BELLFLOWER (Dir. Evan Glodell, 2011)
Boy meets girl. Boy loses girl. Boy torches girl’s stuff with a flamethrower he built himself.
That’s one way to put what happens in Evan Glodell’s directorial debut “Bellflower” which he also wrote and stars in.
Named for the street it mostly takes place on (Bellflower Avenue in Los Angeles), Glodell’s film is a frenetic mix of sex and violence shot through dirty lenses that comes off like cinematic graffiti.
Glodell plays Woodrow, who you’d label a slacker as he has no visible means of support, who with his best friend Aiden (Tyler Dawson), is preparing for the apocalypse by building weaponry and outfitting their car, because they were highly influenced from watching MAD MAX on VHS over a 100 times in their youth.
At a dive bar, Glodell meets a bleached blonde (Jessie Wiseman) in a disgusting cricket eating contest. There’s chemistry between the couple, but you just know it’s going to be explosive, not in a good way, especially when she says “You don't want me to be your girlfriend, because I will hurt you.”
Translation: Girl is going to cheat, most likely with her roommate (Vincent Grashaw) one can easily guess when seeing the ominous shot that introduces him.
Glodell and Wiseman take a road-trip to Texas on their first date, all the while drinking whiskey in Dixie cups dispensed from a nozzle on the dashboard of Glodell’s Volvo. “It’s like a James Bond car for drunks!” Wiseman says.
Seeking out the sleaziest, most dangerous roadside dinner they can find, Glodell ends up getting punched in the face by a redneck pick-up trucker, which won’t be the last time our protagonist will take a beating.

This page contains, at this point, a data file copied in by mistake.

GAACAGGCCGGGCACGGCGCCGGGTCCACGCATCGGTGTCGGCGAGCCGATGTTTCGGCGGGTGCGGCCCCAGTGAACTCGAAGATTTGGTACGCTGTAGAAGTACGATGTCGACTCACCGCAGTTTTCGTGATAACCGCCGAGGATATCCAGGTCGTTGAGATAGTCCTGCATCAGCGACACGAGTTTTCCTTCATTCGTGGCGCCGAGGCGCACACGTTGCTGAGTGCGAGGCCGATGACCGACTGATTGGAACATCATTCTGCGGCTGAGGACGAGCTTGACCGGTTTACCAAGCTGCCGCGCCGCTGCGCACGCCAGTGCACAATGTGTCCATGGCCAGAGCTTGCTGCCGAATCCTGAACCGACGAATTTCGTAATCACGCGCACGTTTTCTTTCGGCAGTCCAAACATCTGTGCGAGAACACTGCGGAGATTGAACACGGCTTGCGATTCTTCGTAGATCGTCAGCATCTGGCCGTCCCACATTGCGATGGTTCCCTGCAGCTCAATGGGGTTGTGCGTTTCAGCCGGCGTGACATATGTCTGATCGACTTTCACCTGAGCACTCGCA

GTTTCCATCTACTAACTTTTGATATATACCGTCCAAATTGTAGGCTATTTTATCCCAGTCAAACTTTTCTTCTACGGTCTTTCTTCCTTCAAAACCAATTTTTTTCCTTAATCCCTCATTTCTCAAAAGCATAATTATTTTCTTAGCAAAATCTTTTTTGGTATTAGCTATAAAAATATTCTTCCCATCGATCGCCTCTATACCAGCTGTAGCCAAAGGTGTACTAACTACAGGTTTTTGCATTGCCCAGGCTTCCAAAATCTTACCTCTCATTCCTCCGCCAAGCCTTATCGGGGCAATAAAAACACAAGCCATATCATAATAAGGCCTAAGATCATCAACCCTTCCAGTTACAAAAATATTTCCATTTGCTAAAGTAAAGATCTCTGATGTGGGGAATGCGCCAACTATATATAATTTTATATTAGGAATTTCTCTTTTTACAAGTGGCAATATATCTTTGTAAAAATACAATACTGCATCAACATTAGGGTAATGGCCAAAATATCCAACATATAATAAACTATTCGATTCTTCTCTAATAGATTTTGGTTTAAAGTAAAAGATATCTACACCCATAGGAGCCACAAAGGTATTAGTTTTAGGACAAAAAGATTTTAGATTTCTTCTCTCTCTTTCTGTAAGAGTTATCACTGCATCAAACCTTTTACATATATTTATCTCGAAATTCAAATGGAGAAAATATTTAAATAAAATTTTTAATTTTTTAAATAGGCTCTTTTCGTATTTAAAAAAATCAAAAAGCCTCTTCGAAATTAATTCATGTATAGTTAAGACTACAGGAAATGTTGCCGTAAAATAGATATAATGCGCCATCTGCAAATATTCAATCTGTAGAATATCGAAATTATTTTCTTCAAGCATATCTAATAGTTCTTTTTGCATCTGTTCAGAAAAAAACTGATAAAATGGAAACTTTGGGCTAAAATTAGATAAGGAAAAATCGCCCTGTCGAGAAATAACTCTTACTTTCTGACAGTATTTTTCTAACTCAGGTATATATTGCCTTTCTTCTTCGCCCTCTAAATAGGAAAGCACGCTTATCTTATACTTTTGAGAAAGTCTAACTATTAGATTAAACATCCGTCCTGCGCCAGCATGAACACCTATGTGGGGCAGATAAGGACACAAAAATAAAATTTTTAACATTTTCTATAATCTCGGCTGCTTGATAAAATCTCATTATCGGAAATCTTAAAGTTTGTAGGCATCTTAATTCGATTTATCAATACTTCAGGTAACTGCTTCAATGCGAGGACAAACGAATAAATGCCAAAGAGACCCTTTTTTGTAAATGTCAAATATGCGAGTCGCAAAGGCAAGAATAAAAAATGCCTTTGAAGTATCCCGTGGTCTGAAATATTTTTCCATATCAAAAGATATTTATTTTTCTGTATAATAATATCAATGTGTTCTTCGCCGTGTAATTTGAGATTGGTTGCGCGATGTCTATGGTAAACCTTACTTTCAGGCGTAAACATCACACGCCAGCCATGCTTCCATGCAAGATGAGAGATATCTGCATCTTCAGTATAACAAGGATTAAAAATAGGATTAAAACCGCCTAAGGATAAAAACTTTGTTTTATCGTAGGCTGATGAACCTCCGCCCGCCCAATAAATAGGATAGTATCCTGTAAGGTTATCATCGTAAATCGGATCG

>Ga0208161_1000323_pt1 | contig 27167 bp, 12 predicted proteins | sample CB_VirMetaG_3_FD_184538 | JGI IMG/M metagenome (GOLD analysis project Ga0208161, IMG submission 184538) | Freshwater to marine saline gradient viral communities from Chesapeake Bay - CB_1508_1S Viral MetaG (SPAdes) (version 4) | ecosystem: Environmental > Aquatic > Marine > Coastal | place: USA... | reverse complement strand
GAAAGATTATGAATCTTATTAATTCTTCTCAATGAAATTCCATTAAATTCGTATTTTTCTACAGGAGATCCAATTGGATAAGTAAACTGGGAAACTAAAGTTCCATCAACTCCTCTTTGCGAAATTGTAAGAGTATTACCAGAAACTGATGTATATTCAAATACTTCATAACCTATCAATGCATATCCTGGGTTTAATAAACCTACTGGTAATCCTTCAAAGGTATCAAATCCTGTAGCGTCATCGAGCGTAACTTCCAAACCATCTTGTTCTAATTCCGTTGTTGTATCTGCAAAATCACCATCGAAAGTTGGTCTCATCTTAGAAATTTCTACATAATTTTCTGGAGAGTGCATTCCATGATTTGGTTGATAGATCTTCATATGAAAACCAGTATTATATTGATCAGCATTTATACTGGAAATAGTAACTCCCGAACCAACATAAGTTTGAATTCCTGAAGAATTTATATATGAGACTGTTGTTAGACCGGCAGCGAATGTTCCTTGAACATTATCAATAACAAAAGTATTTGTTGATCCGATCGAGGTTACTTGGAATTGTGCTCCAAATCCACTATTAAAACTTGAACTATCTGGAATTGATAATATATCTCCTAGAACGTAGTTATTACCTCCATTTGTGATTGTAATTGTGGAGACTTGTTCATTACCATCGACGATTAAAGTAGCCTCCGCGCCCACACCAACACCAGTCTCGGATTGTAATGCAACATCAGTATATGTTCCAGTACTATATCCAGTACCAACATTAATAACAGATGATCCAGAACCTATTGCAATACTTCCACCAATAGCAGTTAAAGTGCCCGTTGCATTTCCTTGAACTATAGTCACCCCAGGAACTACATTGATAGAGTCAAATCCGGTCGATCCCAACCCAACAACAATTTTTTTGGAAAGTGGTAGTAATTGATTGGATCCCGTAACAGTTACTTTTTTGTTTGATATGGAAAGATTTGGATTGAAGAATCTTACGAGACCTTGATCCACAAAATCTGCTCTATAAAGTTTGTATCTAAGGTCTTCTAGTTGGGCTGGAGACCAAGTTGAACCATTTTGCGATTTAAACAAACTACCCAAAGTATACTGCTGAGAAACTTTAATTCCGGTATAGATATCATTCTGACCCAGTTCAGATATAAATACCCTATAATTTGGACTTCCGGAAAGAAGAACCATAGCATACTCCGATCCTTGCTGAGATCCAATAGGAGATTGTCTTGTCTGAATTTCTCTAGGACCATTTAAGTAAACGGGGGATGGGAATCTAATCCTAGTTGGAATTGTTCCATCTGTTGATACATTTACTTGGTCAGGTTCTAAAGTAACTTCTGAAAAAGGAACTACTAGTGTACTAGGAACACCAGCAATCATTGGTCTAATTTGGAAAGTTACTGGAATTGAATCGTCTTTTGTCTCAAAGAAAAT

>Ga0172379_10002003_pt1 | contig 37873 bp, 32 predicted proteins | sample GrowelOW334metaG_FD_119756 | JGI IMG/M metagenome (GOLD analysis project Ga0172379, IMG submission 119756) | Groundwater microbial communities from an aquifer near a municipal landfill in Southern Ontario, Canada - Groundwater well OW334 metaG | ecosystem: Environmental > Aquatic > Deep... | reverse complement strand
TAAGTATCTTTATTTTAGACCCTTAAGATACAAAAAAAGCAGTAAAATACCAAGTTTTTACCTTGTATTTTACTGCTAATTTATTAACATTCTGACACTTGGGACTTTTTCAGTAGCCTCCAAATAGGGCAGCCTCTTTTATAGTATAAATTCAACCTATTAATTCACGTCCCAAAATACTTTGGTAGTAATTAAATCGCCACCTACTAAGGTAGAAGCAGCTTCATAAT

When the bottom falls out shortly after they return home with Globell getting in a motorcycle accident after discovering Wiseman’s infidelity, Dawson presents his injured friend with a black muscle car dubbed “Medusa.”
BELLFLOWER is messy, but it’s not a mess. Its emotional element is undercooked, but its chaotic construction belies a purposeful production that makes the most of its extremely low budget, which was reportedly around $17,000.
In addition to his writing, directing, and lead acting duties, Glodell also actually ate bugs, got punched in the face, and built the flamethrower, car, as well as the camera he used to shoot the film.
All of which makes BELLFLOWER one of the most impressive debuts in recent memory.
To get a sense of a filmmaker’s hopes and dreams is one thing, but to as effectively capture, with great gusto, their fears and nightmares can be just as beautiful.
However, I wouldn’t call this film beautiful, for it is often outright ugly, but its oversaturated visuals displaying grimy desperate terrain burned well into my psyche nevertheless.